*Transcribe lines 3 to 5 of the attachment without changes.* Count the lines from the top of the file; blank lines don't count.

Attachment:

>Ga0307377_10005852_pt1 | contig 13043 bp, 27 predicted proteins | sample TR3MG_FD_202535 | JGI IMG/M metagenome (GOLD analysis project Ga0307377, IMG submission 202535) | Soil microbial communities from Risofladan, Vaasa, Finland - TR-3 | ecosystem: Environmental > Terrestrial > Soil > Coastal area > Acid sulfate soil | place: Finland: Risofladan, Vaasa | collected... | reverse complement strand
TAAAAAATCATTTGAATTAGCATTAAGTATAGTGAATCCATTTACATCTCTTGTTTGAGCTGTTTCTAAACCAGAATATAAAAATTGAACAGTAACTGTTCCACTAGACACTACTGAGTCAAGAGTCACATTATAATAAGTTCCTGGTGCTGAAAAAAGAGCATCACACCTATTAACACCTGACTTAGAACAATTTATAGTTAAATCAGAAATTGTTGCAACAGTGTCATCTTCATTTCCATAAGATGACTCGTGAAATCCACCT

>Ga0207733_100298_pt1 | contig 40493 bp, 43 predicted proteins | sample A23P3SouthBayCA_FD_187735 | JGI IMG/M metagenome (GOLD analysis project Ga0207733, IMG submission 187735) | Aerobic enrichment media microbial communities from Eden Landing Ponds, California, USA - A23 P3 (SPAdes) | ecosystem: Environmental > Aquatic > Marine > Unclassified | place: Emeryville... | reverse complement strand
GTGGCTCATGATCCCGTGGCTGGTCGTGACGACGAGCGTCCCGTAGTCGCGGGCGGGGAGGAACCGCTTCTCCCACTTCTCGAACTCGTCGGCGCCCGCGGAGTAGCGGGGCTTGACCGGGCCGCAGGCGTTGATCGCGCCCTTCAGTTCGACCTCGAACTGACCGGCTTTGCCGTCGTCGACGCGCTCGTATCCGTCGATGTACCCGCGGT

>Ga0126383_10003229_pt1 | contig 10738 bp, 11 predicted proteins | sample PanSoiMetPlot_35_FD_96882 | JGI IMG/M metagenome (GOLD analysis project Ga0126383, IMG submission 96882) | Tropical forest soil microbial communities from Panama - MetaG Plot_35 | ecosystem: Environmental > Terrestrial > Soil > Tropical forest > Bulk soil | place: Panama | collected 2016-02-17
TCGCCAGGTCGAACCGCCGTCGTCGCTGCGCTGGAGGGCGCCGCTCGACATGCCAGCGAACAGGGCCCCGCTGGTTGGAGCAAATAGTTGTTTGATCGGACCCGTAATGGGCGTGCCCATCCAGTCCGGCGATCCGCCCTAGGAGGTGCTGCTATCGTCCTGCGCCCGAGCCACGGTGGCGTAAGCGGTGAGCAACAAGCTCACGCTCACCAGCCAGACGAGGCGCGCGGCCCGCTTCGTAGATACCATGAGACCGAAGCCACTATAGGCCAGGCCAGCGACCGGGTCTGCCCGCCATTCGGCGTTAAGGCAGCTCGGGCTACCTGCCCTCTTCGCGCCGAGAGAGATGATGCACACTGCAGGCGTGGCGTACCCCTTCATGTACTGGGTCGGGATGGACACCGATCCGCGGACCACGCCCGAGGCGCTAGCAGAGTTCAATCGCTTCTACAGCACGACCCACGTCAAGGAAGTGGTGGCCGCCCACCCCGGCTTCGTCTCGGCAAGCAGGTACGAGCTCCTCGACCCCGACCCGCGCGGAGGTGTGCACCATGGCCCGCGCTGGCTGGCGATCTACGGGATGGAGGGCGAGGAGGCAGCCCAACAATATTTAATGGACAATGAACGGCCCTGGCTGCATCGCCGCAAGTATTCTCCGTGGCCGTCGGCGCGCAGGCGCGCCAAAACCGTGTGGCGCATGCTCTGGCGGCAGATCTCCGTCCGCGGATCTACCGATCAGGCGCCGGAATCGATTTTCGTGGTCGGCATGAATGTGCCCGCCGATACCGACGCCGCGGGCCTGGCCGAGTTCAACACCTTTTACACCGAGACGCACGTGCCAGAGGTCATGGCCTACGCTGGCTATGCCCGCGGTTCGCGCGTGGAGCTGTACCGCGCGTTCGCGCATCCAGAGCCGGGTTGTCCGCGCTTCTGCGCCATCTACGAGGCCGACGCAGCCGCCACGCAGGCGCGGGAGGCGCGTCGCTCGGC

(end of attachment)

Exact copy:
>Ga0207733_100298_pt1 | contig 40493 bp, 43 predicted proteins | sample A23P3SouthBayCA_FD_187735 | JGI IMG/M metagenome (GOLD analysis project Ga0207733, IMG submission 187735) | Aerobic enrichment media microbial communities from Eden Landing Ponds, California, USA - A23 P3 (SPAdes) | ecosystem: Environmental > Aquatic > Marine > Unclassified | place: Emeryville... | reverse complement strand
GTGGCTCATGATCCCGTGGCTGGTCGTGACGACGAGCGTCCCGTAGTCGCGGGCGGGGAGGAACCGCTTCTCCCACTTCTCGAACTCGTCGGCGCCCGCGGAGTAGCGGGGCTTGACCGGGCCGCAGGCGTTGATCGCGCCCTTCAGTTCGACCTCGAACTGACCGGCTTTGCCGTCGTCGACGCGCTCGTATCCGTCGATGTACCCGCGGT

>Ga0126383_10003229_pt1 | contig 10738 bp, 11 predicted proteins | sample PanSoiMetPlot_35_FD_96882 | JGI IMG/M metagenome (GOLD analysis project Ga0126383, IMG submission 96882) | Tropical forest soil microbial communities from Panama - MetaG Plot_35 | ecosystem: Environmental > Terrestrial > Soil > Tropical forest > Bulk soil | place: Panama | collected 2016-02-17